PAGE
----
I promised on Monday that I would try to write a story that began with its own ending. From the moment the Sweet Bay tree came into the room its story had reached its conclusion, and all that followed was merely waiting for it to realize that simple fact.
But of course, in this long ending there is also another story that is playing out. It isn’t the story of how the tree came to its final destination, it is the one of how it came to accept it. I wrote this story as an examination of a phenomenon I’ve noticed when people experience sudden, drastic changes to life.
These sharp turns occur in a single moment, and the course of our future is instantaneously changed. But then there is usually a considerable delay before our expectations shift to match up with that new destiny. In spite of all reason and sensibility, it can be very hard to let go of how we thought things were going to be.
I realize it is a strange thing we do, trying to represent very human notions with very non-human subjects. But anthropomorphized characters and allegory have been parts of story-telling since longer than the Tortoise and the Hare. On Monday I’d like to take a closer look into why we do this sort of abstraction. Have a wonderful weekend, and I’ll see you then.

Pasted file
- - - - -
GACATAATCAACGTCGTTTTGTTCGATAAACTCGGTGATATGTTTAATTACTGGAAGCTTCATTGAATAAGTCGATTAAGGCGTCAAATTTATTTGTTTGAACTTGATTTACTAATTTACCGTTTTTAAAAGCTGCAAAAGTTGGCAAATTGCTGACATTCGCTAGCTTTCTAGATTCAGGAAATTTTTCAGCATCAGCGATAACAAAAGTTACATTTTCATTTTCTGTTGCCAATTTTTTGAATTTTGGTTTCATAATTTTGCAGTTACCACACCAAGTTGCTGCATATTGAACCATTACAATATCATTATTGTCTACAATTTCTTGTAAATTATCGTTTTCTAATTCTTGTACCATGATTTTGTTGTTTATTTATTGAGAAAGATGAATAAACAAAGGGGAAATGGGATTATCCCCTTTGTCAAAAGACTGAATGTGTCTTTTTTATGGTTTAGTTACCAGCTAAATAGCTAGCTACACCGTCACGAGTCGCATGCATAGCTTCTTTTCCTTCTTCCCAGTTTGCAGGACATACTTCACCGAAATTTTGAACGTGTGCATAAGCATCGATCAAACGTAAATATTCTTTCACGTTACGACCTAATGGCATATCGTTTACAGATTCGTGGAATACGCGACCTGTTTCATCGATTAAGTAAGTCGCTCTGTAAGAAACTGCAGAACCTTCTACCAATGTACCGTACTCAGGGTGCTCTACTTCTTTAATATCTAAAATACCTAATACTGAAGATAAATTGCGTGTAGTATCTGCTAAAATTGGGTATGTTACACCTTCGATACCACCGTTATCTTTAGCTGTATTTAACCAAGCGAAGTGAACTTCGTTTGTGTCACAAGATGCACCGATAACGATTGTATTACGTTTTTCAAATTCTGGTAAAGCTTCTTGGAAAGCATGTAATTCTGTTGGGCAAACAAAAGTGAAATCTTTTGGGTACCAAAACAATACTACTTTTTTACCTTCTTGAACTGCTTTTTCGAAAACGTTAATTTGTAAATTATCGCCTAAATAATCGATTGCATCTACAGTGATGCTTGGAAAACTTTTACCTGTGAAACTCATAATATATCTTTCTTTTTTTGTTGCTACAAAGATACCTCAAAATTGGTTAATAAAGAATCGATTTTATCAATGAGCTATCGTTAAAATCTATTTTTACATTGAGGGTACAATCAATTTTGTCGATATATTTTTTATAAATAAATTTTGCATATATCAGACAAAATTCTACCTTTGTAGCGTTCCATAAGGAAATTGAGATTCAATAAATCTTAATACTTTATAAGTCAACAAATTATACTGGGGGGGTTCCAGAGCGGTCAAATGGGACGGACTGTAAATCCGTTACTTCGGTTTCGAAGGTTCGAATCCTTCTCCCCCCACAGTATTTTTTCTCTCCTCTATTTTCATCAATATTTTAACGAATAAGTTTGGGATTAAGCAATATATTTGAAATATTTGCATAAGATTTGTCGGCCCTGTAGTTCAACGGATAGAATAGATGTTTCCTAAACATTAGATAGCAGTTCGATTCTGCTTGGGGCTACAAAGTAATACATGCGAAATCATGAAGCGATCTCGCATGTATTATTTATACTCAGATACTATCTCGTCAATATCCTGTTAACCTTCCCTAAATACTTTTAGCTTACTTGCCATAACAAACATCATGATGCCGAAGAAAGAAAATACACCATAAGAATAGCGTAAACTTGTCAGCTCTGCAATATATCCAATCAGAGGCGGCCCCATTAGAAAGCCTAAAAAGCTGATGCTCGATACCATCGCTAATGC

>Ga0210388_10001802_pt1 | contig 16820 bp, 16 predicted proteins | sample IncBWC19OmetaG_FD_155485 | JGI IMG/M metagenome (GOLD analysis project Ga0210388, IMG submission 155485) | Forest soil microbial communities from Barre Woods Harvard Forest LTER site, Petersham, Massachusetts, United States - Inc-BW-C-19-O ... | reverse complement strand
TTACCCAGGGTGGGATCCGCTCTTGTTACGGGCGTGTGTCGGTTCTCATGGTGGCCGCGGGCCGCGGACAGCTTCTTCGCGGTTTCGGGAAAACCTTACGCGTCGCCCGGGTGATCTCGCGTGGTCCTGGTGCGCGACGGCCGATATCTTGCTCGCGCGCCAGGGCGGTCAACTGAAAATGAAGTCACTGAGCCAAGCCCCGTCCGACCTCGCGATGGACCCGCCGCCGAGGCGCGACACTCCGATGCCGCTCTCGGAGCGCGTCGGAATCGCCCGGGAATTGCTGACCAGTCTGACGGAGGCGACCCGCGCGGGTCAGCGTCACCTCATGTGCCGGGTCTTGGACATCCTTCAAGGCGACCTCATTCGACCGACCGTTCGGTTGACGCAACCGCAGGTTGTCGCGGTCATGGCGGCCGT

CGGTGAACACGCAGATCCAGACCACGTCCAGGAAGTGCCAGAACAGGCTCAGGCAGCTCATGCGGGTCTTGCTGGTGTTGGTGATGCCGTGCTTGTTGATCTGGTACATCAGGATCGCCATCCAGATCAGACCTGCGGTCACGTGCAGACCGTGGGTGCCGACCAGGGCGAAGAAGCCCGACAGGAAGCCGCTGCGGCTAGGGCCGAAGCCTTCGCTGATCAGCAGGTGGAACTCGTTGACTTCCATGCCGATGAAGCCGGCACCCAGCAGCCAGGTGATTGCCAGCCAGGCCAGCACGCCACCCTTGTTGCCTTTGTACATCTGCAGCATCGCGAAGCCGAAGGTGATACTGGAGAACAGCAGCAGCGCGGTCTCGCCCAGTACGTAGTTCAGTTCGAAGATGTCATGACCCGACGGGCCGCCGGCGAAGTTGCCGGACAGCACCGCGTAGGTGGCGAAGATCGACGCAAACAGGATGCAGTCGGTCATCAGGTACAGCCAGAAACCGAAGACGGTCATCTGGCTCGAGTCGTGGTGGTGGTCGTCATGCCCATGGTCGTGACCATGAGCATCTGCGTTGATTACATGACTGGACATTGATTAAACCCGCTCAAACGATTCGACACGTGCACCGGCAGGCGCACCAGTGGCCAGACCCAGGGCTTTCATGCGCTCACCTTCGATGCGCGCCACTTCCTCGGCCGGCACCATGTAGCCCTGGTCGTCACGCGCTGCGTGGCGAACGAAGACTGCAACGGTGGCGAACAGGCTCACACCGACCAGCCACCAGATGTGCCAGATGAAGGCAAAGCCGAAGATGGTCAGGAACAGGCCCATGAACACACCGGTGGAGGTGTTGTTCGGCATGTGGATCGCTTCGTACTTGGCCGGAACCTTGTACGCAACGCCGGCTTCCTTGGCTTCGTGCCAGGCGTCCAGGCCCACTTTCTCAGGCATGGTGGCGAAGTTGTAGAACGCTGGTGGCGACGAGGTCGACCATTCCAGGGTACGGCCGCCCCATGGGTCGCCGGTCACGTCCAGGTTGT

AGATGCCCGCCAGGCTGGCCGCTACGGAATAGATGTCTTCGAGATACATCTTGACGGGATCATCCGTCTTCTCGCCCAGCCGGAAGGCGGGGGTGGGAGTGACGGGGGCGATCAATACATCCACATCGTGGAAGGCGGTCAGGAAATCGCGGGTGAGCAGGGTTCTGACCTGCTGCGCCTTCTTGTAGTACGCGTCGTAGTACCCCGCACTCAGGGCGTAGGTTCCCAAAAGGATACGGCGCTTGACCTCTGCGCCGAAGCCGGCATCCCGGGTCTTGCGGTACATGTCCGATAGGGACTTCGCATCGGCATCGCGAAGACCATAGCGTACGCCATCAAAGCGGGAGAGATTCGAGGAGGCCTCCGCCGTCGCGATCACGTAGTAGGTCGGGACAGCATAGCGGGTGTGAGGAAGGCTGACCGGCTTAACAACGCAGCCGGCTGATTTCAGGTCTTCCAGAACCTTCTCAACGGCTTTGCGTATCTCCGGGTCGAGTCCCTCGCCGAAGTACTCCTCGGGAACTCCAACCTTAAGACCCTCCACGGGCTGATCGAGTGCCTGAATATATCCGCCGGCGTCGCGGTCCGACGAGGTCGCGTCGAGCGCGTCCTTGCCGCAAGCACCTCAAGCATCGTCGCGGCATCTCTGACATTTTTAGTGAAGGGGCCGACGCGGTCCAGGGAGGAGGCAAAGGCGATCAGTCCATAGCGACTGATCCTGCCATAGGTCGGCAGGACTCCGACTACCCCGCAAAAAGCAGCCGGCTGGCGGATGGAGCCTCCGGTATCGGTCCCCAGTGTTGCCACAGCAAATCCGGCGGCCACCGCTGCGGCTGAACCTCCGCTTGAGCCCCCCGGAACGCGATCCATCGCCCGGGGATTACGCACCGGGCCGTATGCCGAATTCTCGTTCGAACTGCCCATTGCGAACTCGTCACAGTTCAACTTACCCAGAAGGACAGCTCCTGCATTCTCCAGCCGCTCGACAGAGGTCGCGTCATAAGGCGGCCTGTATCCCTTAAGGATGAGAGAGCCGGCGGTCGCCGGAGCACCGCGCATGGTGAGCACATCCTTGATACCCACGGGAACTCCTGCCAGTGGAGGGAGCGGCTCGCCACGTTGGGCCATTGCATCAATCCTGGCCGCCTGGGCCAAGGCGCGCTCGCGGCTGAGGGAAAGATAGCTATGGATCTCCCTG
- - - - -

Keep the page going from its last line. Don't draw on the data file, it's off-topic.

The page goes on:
It has been said that every story begins in media res. This means that there is always something that has occurred before the action picks up and there is always a context that the story is couched within. The same goes for endings as well. Unless your story ends with a complete apocalypse, then it is going to continue on even after your last page runs out. Thus it isn’t the world that ends, just this particular story about it.
That was certainly the case with my last story, its conclusion came firmly in the middle of a larger ongoing journey. Had I continued it to the next stopping point, there only would have been another continuation after that as well. And so on and so on without end.
So when exactly is a story “complete” and when is the right time to make your current page the last page? This is a discussion I’ve had with my wife on a number of occasions and we tend to have different opinions on the matter. We enjoy seeing movies together at the theater whenever we can, and usually when we walk out at least one of us will be dissatisfied by the ending.
She feels that Gravity ended too abruptly, that we ought to see how the heroine will be rescued from the beach she has landed on. I feel that we’ve already seen her triumph, and we can just infer that everything else is going to be okay now.